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Dickens, Thurber, Andersen, London and Perseus
By Jay Dubya
Last edited: Sunday, November 06, 2011
Posted: Thursday, January 24, 2002

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Author Jay Dubya points out that many authors and literary figures share one common trait: they had to overcome adversity, rejection and ridicule to achieve their goals.

Author Jay Dubya gives examples of how famous literary figures and heroes shared one common quality; they had faith in their abilities despite public scorn, rejection and failure. From Charles Dickens to Jack London, literary giants would not settle for "no" as an answer. They aptly demonstrated that they had "souls of fire" and not "souls of clay." That is the chief characteristic that elevated the literary greats above anonymity. This article has also been posted at and at 

Dickens, Thurber, Andersen and London”


As far back as I can remember my mind has always thought and learned by association. My brain fancifully connects things like computer terminals and bus terminals, Indian reservations with plane ticket confirmations, and carpetbaggers with ruthless rug stealers. Don’t ask me why, but I think I get bored with ordinary human communications and then out of sheer depression lapse into my imaginary fantasy association world, finding that mental paradise much more fascinating than the nightly news, soap operas and talking head yakety-yak cable tabloid shows.

Because my cerebrum delights in working by making bizarre associations, whenever my mind thinks of Charles Dickens, the great English author is filed and classified in a “mental cabinet” along with James Thurber, Hans Christian Andersen, Jack London and surprisingly, the mythical ancient Greek hero, Perseus, all of whom had to give somebody “the dickens” at one point in their lives. All of those marvelous personages had to also overcome obstacles, challenges, trials, tribulations and adversity. They elevated themselves above grief and ridicule, stayed focused on their goals and in their individual lives and exploits were not defeated by an abundance of public criticism and rejection. I admire each of them because all five were motivated by failure.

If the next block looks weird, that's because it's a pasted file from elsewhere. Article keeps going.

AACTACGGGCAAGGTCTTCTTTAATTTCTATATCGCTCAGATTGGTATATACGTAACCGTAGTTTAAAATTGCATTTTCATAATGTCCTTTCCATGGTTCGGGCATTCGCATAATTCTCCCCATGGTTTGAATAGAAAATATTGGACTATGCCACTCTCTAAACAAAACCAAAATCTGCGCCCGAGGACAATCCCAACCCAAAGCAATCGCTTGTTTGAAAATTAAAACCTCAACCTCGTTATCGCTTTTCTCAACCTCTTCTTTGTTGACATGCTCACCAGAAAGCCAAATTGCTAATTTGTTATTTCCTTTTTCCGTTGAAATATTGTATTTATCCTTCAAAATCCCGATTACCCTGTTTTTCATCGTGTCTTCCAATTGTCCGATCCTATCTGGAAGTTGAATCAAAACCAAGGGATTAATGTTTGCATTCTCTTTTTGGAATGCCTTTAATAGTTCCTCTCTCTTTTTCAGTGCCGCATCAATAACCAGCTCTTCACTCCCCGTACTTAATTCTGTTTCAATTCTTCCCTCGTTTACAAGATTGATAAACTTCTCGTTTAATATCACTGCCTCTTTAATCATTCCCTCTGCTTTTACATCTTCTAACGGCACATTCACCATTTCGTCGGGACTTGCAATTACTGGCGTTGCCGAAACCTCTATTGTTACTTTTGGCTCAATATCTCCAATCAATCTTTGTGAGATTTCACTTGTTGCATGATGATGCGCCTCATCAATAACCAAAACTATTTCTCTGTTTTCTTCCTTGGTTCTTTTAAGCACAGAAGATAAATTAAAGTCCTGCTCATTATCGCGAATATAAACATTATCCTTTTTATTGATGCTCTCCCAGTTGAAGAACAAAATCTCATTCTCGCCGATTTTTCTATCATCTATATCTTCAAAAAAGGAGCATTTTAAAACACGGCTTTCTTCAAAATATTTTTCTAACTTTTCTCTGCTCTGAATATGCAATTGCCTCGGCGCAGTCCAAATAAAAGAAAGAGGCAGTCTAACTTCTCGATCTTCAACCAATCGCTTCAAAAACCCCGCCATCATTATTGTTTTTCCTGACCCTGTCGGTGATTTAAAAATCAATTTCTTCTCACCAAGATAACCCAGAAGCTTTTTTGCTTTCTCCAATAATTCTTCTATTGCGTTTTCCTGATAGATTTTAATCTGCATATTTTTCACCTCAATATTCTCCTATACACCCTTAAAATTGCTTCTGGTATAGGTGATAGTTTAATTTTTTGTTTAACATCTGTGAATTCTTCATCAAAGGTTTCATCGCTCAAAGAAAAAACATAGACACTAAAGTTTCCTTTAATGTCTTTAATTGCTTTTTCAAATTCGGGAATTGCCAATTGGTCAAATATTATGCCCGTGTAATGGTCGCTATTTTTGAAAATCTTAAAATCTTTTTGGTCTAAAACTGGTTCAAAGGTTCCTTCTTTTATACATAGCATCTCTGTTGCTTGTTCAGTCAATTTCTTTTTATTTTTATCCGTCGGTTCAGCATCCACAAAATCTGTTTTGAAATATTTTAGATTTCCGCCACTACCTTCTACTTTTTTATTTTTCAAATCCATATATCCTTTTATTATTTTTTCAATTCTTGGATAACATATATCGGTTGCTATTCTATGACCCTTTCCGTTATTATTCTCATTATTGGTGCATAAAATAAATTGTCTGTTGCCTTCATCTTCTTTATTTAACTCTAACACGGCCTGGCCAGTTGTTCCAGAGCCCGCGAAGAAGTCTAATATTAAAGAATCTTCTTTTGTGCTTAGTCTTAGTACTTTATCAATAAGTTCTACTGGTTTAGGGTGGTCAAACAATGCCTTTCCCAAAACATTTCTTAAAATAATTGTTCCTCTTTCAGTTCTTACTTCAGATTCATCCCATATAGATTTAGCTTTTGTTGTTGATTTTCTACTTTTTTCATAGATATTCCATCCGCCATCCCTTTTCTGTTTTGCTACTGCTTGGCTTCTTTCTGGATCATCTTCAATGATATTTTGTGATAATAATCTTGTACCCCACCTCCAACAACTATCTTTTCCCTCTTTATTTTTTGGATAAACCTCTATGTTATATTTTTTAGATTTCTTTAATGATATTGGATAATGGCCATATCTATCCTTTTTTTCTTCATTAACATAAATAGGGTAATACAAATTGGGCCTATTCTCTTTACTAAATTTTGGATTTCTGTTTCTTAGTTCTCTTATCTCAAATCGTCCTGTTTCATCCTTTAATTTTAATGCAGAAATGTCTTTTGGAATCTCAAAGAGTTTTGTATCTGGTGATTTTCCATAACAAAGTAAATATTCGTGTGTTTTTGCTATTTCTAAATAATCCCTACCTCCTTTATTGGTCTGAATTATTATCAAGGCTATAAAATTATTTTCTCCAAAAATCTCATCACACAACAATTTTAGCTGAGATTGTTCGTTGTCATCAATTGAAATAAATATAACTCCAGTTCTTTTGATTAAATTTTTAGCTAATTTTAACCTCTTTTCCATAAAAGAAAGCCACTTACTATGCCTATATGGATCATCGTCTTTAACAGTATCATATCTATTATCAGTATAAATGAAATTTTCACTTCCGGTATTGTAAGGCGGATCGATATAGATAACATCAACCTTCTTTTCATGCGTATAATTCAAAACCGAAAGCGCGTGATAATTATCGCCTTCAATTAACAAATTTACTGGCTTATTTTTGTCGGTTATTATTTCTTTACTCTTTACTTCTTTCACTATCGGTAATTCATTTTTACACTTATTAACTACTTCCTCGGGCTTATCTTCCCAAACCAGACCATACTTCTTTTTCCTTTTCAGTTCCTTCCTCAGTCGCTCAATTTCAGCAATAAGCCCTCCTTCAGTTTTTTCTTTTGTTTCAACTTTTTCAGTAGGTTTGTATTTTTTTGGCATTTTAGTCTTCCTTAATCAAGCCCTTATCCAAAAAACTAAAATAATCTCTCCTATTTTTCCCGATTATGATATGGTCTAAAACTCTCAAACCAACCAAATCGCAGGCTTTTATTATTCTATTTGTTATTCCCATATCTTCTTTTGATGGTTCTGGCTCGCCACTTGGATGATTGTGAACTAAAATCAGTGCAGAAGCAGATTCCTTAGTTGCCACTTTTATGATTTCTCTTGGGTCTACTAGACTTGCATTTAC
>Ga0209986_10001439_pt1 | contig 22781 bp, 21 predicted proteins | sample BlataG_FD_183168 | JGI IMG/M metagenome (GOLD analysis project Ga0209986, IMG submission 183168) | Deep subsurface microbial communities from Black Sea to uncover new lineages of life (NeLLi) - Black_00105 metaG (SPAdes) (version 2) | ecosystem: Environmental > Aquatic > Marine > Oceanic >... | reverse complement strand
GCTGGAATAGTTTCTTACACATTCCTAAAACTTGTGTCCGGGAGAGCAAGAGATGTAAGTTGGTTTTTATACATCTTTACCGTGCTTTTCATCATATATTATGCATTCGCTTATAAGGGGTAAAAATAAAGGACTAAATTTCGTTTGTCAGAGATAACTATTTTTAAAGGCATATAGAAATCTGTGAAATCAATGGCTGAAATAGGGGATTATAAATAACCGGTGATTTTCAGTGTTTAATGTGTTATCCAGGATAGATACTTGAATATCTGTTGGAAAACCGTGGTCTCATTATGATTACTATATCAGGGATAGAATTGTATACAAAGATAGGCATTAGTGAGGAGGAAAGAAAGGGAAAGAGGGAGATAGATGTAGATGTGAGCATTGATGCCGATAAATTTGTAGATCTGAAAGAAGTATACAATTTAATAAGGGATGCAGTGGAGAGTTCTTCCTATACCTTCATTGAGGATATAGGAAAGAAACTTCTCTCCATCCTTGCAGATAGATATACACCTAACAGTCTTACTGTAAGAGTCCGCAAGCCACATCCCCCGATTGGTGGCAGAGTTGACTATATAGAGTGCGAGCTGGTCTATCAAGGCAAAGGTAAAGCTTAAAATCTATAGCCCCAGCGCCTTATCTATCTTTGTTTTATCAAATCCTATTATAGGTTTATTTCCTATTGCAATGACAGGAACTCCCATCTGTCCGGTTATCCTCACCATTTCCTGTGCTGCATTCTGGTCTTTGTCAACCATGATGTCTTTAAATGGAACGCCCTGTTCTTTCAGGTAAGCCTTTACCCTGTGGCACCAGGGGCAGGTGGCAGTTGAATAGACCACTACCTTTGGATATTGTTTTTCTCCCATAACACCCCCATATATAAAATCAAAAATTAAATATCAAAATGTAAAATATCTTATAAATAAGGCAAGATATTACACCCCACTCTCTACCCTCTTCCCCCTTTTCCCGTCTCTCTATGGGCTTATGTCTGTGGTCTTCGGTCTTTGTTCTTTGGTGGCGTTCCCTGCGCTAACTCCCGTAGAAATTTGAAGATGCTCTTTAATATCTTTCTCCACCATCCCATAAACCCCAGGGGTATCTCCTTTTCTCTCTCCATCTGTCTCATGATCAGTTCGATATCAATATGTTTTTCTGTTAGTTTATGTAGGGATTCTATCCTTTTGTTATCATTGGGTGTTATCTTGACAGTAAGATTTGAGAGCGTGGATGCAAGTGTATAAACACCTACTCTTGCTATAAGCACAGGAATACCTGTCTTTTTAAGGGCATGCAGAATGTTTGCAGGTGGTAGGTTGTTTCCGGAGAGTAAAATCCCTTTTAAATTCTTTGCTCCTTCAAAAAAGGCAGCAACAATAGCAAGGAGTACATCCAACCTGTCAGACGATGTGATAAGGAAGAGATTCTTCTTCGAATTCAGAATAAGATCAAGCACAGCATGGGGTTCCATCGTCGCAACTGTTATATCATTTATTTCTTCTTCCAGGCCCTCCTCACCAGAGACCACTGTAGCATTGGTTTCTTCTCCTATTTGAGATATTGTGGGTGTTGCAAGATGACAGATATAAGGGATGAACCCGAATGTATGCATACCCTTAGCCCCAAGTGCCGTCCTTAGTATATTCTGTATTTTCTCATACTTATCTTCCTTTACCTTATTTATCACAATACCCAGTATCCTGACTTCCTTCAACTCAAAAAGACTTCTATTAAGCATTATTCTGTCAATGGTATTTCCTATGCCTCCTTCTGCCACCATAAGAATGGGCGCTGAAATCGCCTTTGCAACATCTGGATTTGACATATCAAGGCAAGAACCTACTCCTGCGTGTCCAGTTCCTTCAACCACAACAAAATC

Charles Dickens’ (1812-1870) father had great financial difficulties. The boy had a rather miserable childhood and the lad spent much of his time in cheerless poorhouses and workhouses. Did poverty overwhelm Charles Dickens? Was his cruel negative environment to blame for an unproductive and fruitless life? No it wasn’t. Dickens retreated into his secret imaginary world and incisively wrote about the need for social reform in what later became such immortal literary classics as Oliver Twist and David Copperfield.

James Thurber (1894-1961) ranks as one of America’s most popular humorists. The author is most renowned for his classic short story “The Secret Life of Walter Mitty,” who was a meek absent-minded hen-pecked character who daily suffered the sharp-tongued ire of a dominant bossy wife. Thurber’s hilarious stories and self-drawn cartoons appeared for over thirty years in the reputable classy New Yorker magazine. James Thurber had been blinded in one eye in a childhood accident and then he unfortunately lost vision in his other eye in later life. Despite those difficult and encumbering hardships, the determined author still continued his unique storytelling pursuits and he even appeared late in life as himself in a popular Broadway play The Thurber Carnival.

Hans Christian Andersen (1805-1875) was born in a small fishing village in Denmark. (If a last name ends in sen, the person is probably from Denmark; in son, probably from Sweden). At age fourteen Andersen journeyed to Copenhagen to diligently pursue either an acting’ or writing career. Hans auditioned as an opera singer, was a humiliating failure and spent the next three years anguishing in abject poverty. Much to his utter disenchantment his first plays and novels received little acclaim. Was Hans Christian Andersen soundly defeated by rejection? If he had been, poor Hans Christian and his delightful fairy tales would have remained wallowing in obscurity, his literary work undiscovered, his reputation hiding in the giant anonymous void that history so aptly calls “the masses.”